|Title:||Europe as a global regulator? The limits of EU influence in international food safety standards|
|Publication Date:||June 2014|
The European Union (EU) is often depicted as global regulatory power. This contribution contends that this depiction, while not unfounded, is misleading. It aims to clarify under what conditions the EU converts its regulatory capability into influence. Specifically, it seeks to resolve the puzzle of the EU's poor performance in the setting of global food safety standards within the Codex Alimentarius Commission. The argument is deceptively simple. The EU's limited influence is due to it being a preference outlier. In a context where standards can be agreed by voting, the stringency of the EU's regulations, rather than being a source of influence, is a liability. This extreme case demonstrates that the EU's ability to exercise international influence is affected by the constellation of preferences and the distribution of power. This contribution, therefore, contributes to the emerging literature that contends that the EU's international effectiveness can be understood only with explicit reference to the international context within which it is operating. © 2014 Taylor & Francis.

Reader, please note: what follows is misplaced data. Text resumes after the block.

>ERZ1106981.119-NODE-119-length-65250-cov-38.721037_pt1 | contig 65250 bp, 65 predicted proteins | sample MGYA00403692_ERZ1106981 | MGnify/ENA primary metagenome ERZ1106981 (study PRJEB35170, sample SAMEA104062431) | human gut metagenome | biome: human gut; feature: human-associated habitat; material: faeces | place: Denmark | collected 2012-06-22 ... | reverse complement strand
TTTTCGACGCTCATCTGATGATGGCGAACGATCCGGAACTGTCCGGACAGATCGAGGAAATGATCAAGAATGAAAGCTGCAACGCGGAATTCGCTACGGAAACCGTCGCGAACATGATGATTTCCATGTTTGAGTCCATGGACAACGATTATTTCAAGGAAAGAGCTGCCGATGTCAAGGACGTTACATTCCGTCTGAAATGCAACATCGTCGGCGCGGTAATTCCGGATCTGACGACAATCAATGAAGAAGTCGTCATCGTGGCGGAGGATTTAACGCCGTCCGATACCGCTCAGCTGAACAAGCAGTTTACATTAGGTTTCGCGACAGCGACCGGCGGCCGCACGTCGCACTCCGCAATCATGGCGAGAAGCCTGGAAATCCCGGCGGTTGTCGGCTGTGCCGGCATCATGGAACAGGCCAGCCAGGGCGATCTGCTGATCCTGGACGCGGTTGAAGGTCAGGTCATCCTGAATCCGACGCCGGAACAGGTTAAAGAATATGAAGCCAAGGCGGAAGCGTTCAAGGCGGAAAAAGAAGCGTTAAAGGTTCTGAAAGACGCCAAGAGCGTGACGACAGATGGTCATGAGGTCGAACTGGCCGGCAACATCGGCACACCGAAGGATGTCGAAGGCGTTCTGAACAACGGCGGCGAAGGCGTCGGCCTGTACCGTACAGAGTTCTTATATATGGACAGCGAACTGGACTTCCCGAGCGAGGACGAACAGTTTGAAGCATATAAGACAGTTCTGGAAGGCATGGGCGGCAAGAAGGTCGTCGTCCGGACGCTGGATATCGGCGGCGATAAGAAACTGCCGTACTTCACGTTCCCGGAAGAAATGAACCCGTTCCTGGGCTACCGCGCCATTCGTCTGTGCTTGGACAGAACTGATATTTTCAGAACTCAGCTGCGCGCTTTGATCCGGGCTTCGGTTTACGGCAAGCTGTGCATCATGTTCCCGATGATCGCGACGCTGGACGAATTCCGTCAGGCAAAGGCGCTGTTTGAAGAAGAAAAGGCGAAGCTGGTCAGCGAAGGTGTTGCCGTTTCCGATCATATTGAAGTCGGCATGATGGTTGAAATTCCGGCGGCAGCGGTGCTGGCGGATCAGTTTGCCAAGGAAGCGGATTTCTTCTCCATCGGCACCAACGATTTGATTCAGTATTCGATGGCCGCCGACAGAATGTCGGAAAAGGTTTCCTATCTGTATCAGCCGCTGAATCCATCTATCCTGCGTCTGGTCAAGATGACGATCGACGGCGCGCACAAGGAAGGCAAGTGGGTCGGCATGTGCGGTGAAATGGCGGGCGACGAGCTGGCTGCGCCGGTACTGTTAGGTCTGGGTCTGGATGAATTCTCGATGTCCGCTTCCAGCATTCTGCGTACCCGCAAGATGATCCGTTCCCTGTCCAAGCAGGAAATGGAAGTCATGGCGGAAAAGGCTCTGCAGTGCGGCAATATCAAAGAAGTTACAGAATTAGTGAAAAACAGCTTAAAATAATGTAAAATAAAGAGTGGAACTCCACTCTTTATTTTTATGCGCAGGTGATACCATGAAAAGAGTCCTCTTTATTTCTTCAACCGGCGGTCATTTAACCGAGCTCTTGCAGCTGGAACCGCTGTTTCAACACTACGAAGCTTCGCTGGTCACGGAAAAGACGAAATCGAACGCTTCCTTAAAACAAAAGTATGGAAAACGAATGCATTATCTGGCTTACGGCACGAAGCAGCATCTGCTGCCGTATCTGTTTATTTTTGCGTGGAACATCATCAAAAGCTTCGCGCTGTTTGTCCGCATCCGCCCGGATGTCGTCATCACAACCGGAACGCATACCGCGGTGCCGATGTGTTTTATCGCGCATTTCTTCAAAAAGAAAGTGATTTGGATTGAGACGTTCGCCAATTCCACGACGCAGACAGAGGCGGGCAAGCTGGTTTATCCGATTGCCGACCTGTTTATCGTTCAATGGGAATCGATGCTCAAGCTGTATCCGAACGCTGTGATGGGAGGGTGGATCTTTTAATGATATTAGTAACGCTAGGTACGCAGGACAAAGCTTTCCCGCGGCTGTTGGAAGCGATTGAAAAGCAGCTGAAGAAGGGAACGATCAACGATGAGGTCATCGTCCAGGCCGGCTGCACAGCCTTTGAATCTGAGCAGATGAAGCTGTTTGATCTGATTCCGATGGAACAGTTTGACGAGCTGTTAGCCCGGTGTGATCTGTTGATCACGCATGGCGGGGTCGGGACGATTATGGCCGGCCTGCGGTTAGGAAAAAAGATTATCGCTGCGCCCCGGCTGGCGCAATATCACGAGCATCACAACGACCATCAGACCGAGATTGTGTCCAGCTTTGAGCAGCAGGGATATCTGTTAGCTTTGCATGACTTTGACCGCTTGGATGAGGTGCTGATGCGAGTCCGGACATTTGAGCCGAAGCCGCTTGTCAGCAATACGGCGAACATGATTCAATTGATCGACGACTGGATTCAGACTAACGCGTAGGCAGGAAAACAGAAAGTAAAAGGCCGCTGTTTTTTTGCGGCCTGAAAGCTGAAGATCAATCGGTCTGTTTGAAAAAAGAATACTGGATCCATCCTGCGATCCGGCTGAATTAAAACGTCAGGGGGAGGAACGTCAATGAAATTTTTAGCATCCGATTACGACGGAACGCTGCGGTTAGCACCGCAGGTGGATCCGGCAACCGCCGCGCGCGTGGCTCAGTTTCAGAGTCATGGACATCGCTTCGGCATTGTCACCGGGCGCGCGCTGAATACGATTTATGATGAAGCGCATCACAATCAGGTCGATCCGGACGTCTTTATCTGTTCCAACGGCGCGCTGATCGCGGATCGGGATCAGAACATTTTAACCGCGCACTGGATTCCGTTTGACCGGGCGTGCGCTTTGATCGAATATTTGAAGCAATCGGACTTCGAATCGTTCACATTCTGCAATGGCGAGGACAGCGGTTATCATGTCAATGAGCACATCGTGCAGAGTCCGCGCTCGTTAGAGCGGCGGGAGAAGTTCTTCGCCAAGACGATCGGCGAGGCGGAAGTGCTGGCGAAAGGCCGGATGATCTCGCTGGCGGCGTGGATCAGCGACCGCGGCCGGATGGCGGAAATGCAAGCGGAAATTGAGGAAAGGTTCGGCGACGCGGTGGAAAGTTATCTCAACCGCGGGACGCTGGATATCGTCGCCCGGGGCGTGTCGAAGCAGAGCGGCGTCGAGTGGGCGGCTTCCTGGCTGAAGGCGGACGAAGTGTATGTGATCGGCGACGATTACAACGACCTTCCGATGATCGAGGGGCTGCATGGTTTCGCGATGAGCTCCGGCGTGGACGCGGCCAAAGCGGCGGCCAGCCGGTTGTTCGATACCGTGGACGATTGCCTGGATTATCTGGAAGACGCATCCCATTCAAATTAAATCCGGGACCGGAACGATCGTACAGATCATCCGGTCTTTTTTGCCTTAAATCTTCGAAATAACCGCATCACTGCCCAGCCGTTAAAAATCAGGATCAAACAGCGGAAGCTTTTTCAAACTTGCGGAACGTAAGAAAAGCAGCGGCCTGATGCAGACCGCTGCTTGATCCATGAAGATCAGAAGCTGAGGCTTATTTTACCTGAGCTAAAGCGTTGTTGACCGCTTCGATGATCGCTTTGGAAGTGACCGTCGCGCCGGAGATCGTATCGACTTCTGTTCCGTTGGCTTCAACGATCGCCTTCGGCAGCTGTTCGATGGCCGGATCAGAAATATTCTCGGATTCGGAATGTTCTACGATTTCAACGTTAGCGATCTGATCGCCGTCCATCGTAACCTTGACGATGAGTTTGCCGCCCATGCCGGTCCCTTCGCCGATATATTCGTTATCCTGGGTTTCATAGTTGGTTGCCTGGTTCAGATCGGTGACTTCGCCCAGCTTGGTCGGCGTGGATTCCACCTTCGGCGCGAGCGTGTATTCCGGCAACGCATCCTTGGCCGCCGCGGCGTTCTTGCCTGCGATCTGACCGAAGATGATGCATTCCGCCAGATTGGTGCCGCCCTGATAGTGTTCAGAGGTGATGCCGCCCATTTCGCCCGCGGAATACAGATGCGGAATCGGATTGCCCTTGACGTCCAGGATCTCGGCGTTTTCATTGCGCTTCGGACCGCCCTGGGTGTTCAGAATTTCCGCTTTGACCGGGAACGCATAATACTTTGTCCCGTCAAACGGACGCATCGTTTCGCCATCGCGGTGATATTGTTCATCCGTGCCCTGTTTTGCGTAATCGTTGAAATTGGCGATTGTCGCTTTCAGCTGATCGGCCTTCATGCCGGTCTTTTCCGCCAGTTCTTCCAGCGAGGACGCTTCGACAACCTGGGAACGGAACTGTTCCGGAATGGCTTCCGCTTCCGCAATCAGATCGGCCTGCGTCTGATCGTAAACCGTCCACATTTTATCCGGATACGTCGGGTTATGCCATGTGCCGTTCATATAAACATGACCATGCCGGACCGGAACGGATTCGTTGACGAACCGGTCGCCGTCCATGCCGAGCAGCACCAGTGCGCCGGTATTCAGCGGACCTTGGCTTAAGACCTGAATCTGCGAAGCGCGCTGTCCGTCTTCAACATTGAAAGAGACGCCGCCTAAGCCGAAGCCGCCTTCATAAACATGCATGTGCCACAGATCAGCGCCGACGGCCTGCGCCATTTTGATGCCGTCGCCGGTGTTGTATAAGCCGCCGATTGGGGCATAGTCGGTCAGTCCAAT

|Ivan Allen College Contributors:|
Journal of European Public Policy. 21. Issue 6. 904 - 922. ISSN 1350-1763. DOI 10.1080/13501763.2014.910871.